It is low for minimal farming conditions. It is medium for high-standard farming conditions. Our conclusion is based on a medium amount of evidence.

Likelihood
Potential
Certainty

Larvae: no data found yet.

Juveniles: Stressed by handling 25 26 27 and sorting 28.

Adults: Stressed by handling 12 24 27.




9  Malformations

Deformities that – in contrast to diseases – are commonly irreversible may indicate sub-optimal rearing conditions (e.g., mechanical stress during hatching and rearing, environmental factors unless mentioned in crit. 3, aquatic pollutants, nutritional deficiencies) or a general incompatibility of the species with being farmed. What is the probability of the species being malformed rarely?

There are unclear findings for minimal farming conditions. It is medium for high-standard farming conditions. Our conclusion is based on a medium amount of evidence.

Likelihood
Potential
Certainty

Larvae: Under farming conditions, malformations of digestive tract 29, swimbladder 30, skeleton and jaw 31 32 in >10% of individuals.

Juveniles: Under farming conditions, malformations of operculum and jaw 33 in >10% of individuals.

Adults: no data found yet on farming conditions.

For all age clases, no data found yet on frequency of malformations in the wild.




10  Slaughter

The cornerstone for a humane treatment is that slaughter a) immediately follows stunning (i.e., while the individual is unconscious), b) happens according to a clear and reproducible set of instructions verified under farming conditions, and c) avoids pain, suffering, and distress. What is the probability of the species being slaughtered according to a humane slaughter protocol?

It is low for minimal farming conditions. It is high for high-standard farming conditions. Our conclusion is based on a medium amount of evidence.

Likelihood
Potential
Certainty

Common and high-standard slaughter method: a protocol for electrical stunning and killing by immersion in icewater needs to be optimised. Most effective stunning after 5 s (144 V dc and 13 Vrms ac 100 Hz) and placement in icewater for 10 min was 90% effective 34.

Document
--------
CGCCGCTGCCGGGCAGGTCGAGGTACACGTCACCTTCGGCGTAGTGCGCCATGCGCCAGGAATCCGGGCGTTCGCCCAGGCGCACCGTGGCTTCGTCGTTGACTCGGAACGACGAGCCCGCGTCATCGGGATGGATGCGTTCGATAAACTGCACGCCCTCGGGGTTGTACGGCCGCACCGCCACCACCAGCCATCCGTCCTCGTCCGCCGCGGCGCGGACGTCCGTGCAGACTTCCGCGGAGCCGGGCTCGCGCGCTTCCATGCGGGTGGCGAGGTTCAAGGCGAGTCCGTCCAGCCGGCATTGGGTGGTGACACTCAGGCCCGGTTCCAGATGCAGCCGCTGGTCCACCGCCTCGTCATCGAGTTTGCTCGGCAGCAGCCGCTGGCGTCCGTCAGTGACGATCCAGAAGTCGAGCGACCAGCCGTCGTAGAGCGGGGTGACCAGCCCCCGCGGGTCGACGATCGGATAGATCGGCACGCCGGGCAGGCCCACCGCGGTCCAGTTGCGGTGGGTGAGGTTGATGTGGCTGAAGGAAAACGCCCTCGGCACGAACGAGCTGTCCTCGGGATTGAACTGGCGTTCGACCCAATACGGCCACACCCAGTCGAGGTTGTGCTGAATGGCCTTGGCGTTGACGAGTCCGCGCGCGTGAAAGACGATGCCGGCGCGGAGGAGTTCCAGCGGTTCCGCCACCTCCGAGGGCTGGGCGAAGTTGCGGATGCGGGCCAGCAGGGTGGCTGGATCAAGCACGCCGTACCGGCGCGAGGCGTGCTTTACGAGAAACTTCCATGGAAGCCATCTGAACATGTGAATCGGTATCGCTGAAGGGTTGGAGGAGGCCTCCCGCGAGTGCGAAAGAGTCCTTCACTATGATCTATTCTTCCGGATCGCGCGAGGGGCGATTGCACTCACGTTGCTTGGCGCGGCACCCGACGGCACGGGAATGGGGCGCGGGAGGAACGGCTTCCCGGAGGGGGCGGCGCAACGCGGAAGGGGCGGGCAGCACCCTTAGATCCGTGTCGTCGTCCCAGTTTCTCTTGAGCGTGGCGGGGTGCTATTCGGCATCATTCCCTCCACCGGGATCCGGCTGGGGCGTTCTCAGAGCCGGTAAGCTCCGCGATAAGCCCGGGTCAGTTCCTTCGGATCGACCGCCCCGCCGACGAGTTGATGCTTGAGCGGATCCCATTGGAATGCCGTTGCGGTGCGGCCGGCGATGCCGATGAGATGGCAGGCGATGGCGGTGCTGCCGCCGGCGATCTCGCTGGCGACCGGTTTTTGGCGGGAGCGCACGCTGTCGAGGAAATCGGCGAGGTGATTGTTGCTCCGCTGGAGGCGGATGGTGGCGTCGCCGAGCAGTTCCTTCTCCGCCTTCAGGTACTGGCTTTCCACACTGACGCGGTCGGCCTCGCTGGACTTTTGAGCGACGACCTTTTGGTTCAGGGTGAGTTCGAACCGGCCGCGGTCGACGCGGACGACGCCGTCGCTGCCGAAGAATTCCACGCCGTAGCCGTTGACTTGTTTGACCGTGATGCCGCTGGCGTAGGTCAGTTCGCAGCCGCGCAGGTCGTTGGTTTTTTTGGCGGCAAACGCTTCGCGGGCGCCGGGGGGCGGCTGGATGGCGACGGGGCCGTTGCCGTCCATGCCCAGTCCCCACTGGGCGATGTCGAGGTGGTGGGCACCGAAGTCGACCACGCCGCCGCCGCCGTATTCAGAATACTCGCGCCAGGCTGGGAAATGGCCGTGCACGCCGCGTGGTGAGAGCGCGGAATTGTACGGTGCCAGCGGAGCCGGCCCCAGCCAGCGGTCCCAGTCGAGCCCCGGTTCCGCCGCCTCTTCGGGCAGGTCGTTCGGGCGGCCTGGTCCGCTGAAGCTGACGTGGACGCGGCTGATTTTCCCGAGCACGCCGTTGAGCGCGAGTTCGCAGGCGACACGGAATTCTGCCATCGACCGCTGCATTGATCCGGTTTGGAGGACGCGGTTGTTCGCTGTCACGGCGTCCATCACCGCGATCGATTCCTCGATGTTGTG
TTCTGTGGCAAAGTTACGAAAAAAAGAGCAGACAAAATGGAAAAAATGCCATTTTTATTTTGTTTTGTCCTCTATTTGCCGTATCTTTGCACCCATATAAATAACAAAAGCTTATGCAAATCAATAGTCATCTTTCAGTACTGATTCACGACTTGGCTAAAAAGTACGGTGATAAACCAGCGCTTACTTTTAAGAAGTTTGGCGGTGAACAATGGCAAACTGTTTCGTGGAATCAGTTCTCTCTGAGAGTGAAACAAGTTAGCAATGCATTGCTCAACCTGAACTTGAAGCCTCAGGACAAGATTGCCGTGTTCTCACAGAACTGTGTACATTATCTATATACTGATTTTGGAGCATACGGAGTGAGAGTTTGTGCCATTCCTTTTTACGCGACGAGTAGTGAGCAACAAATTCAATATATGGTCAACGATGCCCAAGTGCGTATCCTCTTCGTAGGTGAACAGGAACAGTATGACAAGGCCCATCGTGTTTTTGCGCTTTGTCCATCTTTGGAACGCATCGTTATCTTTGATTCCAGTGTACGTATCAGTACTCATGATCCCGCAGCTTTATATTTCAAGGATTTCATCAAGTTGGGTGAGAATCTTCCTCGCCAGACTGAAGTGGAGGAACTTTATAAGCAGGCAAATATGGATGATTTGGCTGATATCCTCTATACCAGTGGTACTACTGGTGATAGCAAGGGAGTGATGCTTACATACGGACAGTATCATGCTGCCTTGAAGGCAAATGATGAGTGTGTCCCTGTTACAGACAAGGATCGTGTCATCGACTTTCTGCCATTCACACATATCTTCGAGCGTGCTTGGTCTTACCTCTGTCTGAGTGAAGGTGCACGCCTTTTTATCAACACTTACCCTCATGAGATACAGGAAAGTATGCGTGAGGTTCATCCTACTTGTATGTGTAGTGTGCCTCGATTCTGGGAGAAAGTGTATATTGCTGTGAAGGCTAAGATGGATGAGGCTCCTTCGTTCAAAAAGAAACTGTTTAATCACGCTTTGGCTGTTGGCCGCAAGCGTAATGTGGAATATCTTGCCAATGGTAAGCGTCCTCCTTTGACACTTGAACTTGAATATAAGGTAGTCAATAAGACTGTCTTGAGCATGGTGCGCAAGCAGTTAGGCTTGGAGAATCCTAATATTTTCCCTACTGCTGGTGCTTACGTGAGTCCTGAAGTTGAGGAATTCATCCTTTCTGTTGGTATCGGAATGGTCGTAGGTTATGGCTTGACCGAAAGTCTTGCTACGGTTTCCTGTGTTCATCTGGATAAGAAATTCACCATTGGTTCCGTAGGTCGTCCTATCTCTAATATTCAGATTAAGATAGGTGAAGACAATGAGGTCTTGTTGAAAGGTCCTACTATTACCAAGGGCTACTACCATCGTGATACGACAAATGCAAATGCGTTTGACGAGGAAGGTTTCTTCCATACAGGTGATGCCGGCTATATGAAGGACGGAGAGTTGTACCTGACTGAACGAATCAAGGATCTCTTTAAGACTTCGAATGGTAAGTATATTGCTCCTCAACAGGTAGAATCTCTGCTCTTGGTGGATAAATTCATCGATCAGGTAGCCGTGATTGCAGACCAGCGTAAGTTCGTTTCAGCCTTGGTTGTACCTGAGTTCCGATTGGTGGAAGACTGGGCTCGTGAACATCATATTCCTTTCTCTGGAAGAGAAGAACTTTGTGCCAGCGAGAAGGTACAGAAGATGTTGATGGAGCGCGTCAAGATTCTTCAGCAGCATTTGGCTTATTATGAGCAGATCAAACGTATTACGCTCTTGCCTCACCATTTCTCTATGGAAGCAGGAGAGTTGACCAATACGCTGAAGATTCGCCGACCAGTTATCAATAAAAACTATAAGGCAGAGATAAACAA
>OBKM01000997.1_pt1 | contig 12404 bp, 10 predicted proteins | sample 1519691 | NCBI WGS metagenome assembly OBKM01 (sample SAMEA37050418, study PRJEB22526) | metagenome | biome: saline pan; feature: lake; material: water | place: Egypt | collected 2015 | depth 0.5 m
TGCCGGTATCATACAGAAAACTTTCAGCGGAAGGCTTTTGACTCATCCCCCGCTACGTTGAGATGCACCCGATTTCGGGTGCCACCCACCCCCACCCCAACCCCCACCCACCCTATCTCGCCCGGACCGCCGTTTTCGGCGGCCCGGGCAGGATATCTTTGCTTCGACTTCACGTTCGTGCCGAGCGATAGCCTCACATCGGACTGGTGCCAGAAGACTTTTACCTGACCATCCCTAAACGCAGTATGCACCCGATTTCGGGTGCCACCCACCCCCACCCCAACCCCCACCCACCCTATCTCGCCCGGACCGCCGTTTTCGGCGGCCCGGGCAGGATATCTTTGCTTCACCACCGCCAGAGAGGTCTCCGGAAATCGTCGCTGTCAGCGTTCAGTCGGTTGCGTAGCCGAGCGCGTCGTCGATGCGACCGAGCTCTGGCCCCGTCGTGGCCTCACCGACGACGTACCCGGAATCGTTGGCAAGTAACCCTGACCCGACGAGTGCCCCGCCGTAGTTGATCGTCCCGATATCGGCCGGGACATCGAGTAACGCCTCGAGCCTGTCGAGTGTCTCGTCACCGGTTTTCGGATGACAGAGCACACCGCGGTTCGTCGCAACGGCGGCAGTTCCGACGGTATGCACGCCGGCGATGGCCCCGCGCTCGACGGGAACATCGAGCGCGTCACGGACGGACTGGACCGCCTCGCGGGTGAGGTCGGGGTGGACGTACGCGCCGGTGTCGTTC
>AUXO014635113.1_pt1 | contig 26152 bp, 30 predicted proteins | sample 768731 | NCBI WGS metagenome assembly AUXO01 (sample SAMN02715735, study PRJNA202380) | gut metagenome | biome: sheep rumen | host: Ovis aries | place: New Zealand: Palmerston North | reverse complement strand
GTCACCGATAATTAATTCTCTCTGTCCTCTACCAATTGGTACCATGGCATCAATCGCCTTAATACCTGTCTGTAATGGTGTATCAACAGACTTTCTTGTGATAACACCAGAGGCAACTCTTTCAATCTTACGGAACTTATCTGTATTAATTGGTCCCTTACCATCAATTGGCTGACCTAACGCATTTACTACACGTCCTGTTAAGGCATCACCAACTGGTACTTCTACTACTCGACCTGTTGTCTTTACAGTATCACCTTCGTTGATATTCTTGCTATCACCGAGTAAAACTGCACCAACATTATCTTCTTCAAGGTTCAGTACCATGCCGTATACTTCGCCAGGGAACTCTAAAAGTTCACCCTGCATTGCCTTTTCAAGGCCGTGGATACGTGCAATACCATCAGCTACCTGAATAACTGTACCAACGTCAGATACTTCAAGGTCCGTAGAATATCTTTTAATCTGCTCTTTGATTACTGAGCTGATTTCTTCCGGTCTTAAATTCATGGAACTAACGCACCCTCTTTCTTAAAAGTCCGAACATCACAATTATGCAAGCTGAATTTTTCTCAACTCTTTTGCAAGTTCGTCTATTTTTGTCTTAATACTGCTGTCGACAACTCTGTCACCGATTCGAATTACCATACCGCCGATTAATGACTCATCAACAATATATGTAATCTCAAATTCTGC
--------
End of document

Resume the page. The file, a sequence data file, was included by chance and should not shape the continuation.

11  Side note: Domestication

Teletchea and Fontaine introduced 5 domestication levels illustrating how far species are from having their life cycle closed in captivity without wild input, how long they have been reared in captivity, and whether breeding programmes are in place. What is the species’ domestication level?

DOMESTICATION LEVEL 4 35 36, level 5 being fully domesticated. Cultured since 1950 37.




12  Side note: Forage fish in the feed

450-1,000 milliard wild-caught fishes end up being processed into fish meal and fish oil each year which contributes to overfishing and represents enormous suffering. There is a broad range of feeding types within species reared in captivity. To what degree may fish meal and fish oil based on forage fish be replaced by non-forage fishery components (e.g., poultry blood meal) or sustainable sources (e.g., soybean cake)?

Larvae: Carnivorous 1. Inert diets formulation demonstrates dependence of fish meal and fish oil 38 39 32. No data found yet on replacement of fish meal and fish oil.

Juveniles, adults: Carnivorous 8 40 5 41 4. Fish meal and fish oil may be partly* replaced by plant protein 42 43 44

Adults: Carnivorous within the spawning season 45 40. No data found yet on replacement of fish meal and fish oil.

*partly = <51% – mostly = 51-99% – completely = 100%




Glossary


PHOTOPERIOD = duration of daylight
DOMESTICATION LEVEL 4 = entire life cycle closed in captivity without wild inputs 35